A Memorial Like No Other

In the 30 years since its dedication, the Vietnam Veterans Memorial has become one of the most popular and revered landmarks in the nation’s capital, attracting an estimated 3 million visitors each year. 

Situated on a 2-acre site near the Lincoln Memorial, the Vietnam Veterans Memorial – known simply as the Wall – was the dream of a determined group of Vietnam War veterans led by Jan Scruggs, a former Army infantryman from Maryland. Scruggs founded and still leads the Vietnam Veterans Memorial Fund (VVMF), which championed the project until the Wall’s formal dedication on Nov. 13, 1982, and continues to oversee it today.

“The challenges were political and legislative initially, and in July 1980, the VVMF was authorized by Congress to build a memorial on the site,” Scruggs recalls. “Next we needed a design and had a competition – the largest ever held. Following that, we had an enormous controversy and public relations challenges over the design.”

The American Legion was an early supporter of the Vietnam Veterans Memorial, and was recognized at its dedication as the largest single contributor, donating nearly $1.2 million toward its construction.

The Wall has a distinctive look, with two polished black granite wings meeting at an apex. It stretches 246 feet in a graceful “V” formation toward the Washington Monument to the east and the Lincoln Memorial to the west, and has 70 panels ranging in height from 8 inches to 10 feet, inscribed with the names of U.S. military personnel who died or were declared missing during the Vietnam War. A total of 58,175 names were engraved on the Wall initially, but more are added periodically as new information becomes available. With the addition of 10 names in May, the Wall now lists 58,282 names.

Designed by Maya Ying Lin, then a 21-year-old Yale University architecture student, the Vietnam Veterans Memorial’s modern – some called it nonconformist – look was the unanimous choice of the eight distinguished architects and sculptors who judged 1,421 designs submitted for the design competition. Once scorned by traditionalists, the Wall has become familiar and popular within Washington’s landscape.

To address concerns that arose during the long approval process – namely, the absence of a representational sculpture – an additional tribute was erected near the Wall to honor those who fought and survived the war. Crafted by Washington, D.C., sculptor Frederick Hart, the Three Soldiers statue (also called the Three Servicemen) depicts three fighting men of various ethnic backgrounds dressed in combat attire. The bronze statue was dedicated in 1984, along with a flagpole with a large brass base emblazoned with emblems of the five military services.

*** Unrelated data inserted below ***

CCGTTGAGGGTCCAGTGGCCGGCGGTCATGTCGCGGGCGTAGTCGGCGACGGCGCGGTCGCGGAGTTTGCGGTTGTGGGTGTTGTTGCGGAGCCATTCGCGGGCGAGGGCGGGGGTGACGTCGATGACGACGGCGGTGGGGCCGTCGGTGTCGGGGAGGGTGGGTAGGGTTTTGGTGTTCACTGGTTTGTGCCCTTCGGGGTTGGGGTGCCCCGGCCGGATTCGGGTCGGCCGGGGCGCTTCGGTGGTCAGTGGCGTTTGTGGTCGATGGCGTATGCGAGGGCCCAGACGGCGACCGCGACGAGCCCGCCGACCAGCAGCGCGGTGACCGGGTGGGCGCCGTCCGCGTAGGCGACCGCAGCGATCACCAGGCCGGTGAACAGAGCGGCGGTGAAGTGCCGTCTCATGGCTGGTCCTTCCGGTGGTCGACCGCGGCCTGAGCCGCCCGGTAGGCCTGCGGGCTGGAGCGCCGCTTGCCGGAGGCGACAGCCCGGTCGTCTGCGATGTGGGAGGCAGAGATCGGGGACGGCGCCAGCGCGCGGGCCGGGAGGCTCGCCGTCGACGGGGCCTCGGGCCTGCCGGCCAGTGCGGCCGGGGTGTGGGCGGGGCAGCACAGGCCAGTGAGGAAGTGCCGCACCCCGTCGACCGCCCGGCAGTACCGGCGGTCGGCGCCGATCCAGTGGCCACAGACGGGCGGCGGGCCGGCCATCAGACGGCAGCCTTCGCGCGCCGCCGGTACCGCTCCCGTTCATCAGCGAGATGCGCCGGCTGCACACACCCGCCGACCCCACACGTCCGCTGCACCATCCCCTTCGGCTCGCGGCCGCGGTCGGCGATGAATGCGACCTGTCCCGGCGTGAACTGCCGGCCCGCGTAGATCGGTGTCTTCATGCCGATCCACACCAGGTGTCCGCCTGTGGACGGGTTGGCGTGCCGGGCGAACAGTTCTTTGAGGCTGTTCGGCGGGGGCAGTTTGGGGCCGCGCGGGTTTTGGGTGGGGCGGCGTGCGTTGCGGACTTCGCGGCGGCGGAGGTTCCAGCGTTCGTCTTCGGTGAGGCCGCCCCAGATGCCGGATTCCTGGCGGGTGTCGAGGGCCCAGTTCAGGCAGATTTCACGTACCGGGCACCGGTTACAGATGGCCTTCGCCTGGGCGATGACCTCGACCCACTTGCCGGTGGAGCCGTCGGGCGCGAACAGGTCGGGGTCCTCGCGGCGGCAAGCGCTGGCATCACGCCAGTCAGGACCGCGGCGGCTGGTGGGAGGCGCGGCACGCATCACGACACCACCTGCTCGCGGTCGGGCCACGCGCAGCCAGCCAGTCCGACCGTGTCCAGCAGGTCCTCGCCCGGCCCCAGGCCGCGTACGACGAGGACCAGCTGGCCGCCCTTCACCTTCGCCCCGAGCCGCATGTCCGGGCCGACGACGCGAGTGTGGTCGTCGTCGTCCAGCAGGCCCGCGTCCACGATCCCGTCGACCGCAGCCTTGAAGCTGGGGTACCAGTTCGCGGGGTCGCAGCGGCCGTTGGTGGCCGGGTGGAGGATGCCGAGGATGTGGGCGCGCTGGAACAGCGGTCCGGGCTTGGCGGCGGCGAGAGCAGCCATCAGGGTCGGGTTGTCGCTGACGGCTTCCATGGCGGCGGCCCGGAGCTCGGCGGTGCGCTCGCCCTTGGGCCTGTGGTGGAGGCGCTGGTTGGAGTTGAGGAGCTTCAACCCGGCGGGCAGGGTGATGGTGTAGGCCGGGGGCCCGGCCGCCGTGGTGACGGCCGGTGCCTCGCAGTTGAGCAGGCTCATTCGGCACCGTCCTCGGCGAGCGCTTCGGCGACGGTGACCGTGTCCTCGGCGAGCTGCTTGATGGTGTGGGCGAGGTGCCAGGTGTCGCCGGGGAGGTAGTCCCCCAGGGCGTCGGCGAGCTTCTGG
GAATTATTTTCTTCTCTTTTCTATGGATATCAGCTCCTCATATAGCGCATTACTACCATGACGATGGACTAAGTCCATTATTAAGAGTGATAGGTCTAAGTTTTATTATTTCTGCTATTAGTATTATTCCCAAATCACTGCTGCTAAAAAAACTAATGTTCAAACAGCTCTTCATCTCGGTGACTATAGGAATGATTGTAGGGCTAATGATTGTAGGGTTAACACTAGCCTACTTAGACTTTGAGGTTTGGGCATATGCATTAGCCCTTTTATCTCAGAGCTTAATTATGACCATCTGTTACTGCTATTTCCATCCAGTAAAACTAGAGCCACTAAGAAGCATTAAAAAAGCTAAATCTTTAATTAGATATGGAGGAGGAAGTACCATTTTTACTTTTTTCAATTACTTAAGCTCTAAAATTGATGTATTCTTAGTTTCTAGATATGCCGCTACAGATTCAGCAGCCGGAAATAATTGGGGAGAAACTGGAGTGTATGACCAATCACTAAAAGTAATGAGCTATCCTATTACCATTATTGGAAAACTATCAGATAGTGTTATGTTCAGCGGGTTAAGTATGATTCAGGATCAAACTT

In 1993, a second statue was erected on the Wall’s grounds, this one honoring the 11,000 women who served in Vietnam. Santa Fe, N.M., artist Glenna Goodacre sculpted the Vietnam Women’s Memorial, which depicts a nurse supported by sandbags as she treats an injured soldier lying across her lap. Another nurse looks skyward, perhaps for an incoming medevac flight, as a third kneels nearby.

Besides being a popular tourist attraction, the Vietnam Veterans Memorial remains the venue of choice for Memorial Day and Veterans Day ceremonies honoring those killed during the war. For 30 years these ceremonies – attended by thousands of veterans, Gold Star Mothers and members of the public – have featured the most prestigious U.S. government and military officials, civic leaders and entertainers. At the conclusion of the formal program, veterans service organizations such as the Legion participate in a solemn wreath-laying ceremony.

The story goes that the tradition of leaving personal treasures at the Wall to honor the war’s fallen heroes began even before the memorial was completed, when someone threw a Purple Heart into wet cement. That custom of leaving items at the foot of the Wall – including medals, photographs, letters and personal mementos, including a Harley-Davidson motorcycle – continues to this day. Since the Wall’s dedication, Americans have left more than 150,000 items at the memorial. They are collected, cataloged and stored by the National Park Service.

In 2003, Congress authorized VVMF to build an educational center to complement the Wall. Current plans call for the Vietnam Veterans Memorial Education Center to be built beneath a 5-acre tract of parkland between the Wall and the Lincoln Memorial, and a groundbreaking ceremony is planned for Veterans Day. Projected to open in 2014, the center will tell the story of the Wall’s 58,282 names for future generations of Americans through photographs, narrations and interactive exhibits. Several of the personal items left at the Wall over its 30-year history will also be displayed. 

“For those of us who served, the Wall is our legacy,” said Gen. Colin Powell, former secretary of state and Vietnam War veteran. “In that memorial is the collective story of over 58,000 brave men and women who gave their lives for their country. This story has to be told so future generations will understand what service and sacrifice is all about. The Education Center will be a place that will enhance the Wall experience. It will keep this legacy alive for years and years to come.” 

David H. Hugel served in the Marine Corps from 1960 to 1964, including a nine-month tour in Vietnam as a combat photographer with the 1st Marine Aircraft Wing as part of Task Element, code-named Shufly. Today he is a freelance writer living near Annapolis, Md.

Read more about the Education Center at the Wall: www.buildthecenter.vvmf.org